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dc.contributor.authorSzpak, Michal T.  Concept link
dc.contributor.authorMonteys, Xavier  Concept link
dc.contributor.authorO'Reilly, S.  Concept link
dc.contributor.authorSimpson, A. J.  Concept link
dc.contributor.authorGarcia, Xavier  Concept link
dc.contributor.authorEvans, Rob L.  Concept link
dc.contributor.authorAllen, C. C. R.  Concept link
dc.contributor.authorMcNally, D. J.  Concept link
dc.contributor.authorCourtier-Murias, D.  Concept link
dc.contributor.authorKelleher, B. P.  Concept link
dc.date.accessioned2012-02-15T18:38:13Z
dc.date.available2014-10-22T08:57:25Z
dc.date.issued2012-01-19
dc.identifier.citationGeochemistry Geophysics Geosystems 13 (2012): Q01011en_US
dc.identifier.urihttps://hdl.handle.net/1912/5031
dc.descriptionAuthor Posting. © American Geophysical Union, 2012. This article is posted here by permission of American Geophysical Union for personal use, not for redistribution. The definitive version was published in Geochemistry Geophysics Geosystems 13 (2012): Q01011, doi:10.1029/2011GC003787.en_US
dc.description.abstractMarine pockmarks are a specific type of seabed geological setting resembling craters or pits and are considered seabed surface expressions of fluid flow in the subsurface. A large composite pockmark on the Malin Shelf, off the northern coast of Ireland was surveyed and ground truthed to assess its activity and investigate fluid related processes in the subsurface. Geophysical (including acoustic and electromagnetic) data confirmed the subsurface presence of signatures typical of fluids within the sediment. Shallow seismic profiling revealed a large shallow gas pocket and typical gas related indicators such as acoustic blanking and enhanced reflectors present underneath and around the large pockmark. Sulphate profiles indicate that gas from the shallow reservoir has been migrating upwards, at least recently. However, there are no chimney structures observed in the sub-bottom data and the migration pathways are not apparent. Electromagnetic data show slightly elevated electrical conductivity on the edges of the pockmarks and a drop below regional levels within the confines of the pockmark, suggesting changes in physical properties of the sediment. Nuclear Magnetic Resonance (NMR) experiments were employed to characterize the organic component of sediments from selected depths. Very strong microbial signatures were evident in all NMR spectra but microbes outside the pockmark appear to be much more active than inside. These observations coincide with spikes in conductivity and the lateral gas bearing body suggesting that there is an increase in microbial activity and biomass when gas is present.en_US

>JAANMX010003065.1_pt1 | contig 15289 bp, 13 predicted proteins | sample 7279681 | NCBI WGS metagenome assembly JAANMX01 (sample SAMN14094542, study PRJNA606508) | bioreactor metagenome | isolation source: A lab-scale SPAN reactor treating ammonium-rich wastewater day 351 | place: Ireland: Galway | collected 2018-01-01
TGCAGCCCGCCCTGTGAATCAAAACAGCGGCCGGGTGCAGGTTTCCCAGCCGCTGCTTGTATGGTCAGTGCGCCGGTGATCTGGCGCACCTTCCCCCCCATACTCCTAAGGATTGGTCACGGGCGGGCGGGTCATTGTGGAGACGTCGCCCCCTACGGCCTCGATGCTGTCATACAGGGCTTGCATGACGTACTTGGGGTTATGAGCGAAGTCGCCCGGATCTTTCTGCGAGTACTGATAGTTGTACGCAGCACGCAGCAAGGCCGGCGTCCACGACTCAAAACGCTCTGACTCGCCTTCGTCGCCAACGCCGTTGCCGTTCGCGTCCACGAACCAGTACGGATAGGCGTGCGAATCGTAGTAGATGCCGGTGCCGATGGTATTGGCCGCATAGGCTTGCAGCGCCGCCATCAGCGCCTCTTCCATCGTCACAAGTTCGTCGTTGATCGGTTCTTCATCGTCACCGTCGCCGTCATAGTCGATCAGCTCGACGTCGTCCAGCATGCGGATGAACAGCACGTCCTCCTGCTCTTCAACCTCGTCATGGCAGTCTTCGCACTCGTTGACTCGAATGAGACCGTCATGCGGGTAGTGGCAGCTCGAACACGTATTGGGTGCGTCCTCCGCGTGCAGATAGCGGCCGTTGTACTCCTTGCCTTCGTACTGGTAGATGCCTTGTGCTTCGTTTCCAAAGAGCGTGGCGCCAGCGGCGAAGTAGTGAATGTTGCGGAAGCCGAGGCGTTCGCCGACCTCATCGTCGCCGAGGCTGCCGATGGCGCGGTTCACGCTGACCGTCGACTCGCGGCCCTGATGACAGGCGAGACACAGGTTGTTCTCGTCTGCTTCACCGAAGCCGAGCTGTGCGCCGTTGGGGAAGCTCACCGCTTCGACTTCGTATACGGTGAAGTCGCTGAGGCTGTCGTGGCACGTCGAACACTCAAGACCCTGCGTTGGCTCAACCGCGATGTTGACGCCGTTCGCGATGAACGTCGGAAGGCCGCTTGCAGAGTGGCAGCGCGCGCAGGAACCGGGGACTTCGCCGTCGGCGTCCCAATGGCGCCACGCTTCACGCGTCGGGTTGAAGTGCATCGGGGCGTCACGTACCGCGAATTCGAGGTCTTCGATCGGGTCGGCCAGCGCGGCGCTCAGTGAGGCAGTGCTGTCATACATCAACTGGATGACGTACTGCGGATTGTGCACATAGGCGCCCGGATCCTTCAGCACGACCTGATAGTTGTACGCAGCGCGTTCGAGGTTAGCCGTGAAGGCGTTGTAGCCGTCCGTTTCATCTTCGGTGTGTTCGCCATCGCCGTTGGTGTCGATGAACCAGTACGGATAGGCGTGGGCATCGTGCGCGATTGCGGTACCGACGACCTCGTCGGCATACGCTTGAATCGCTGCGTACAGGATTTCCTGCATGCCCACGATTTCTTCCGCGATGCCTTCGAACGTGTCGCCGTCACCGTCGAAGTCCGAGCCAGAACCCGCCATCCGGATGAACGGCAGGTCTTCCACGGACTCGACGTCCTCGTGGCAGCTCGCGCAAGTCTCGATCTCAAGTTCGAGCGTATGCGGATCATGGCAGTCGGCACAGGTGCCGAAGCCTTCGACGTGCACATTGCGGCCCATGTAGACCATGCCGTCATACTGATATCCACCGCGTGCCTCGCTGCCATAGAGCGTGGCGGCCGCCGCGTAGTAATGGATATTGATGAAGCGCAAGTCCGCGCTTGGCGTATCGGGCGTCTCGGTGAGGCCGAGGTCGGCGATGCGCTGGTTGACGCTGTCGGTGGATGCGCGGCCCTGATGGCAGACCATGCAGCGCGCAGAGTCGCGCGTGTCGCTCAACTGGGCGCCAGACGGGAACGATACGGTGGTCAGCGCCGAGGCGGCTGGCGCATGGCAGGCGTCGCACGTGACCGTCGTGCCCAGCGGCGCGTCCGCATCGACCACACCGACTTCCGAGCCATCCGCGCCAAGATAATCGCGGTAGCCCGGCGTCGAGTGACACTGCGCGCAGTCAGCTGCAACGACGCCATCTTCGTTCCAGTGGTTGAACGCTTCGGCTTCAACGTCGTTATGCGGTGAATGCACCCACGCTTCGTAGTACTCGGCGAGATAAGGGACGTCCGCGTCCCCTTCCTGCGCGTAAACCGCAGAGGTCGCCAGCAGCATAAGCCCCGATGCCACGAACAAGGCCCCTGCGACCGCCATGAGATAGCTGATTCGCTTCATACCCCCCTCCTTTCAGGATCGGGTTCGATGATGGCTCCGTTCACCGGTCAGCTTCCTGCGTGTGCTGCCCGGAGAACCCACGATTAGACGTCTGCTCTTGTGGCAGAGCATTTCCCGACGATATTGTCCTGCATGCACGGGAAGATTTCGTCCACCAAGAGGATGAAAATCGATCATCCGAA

dc.description.sponsorshipWe wish to thank the Geological Survey of Ireland, the INtegrated Mapping FOr the Sustainable Development of Ireland’s MArine Resource (INFOMAR) program, the Irish Environmental Protection Agency, Science Foundation of Ireland, QUESTOR (Queens University Belfast) and the Irish Council for Science, engineering and technology for funding this research. AJS thanks NSERC, (Strategic and Discovery Programs), the Canada Foundation for Innovation (CFI), and the Ministry of Research and Innovation (MRI) for providing Canadian funding. The survey data utilized in the research has been co‐funded by the Geological Survey of Ireland and the Offshore Irish Petroleum Infrastructure Programme (PIP; Ref. No: IS05/16 Malin Basin EM).en_US
dc.format.mimetypeapplication/pdf
dc.language.isoen_USen_US
dc.publisherAmerican Geophysical Unionen_US
dc.relation.urihttps://doi.org/10.1029/2011GC003787
dc.subjectMalin Shelfen_US
dc.subjectNMRen_US
dc.subjectElectromagneticen_US
dc.subjectMicrobialen_US
dc.subjectOrganic matteren_US
dc.subjectPockmarken_US
dc.titleGeophysical and geochemical survey of a large marine pockmark on the Malin Shelf, Irelanden_US
dc.typeArticleen_US
dc.description.embargo2012-07-19
dc.identifier.doi10.1029/2011GC003787


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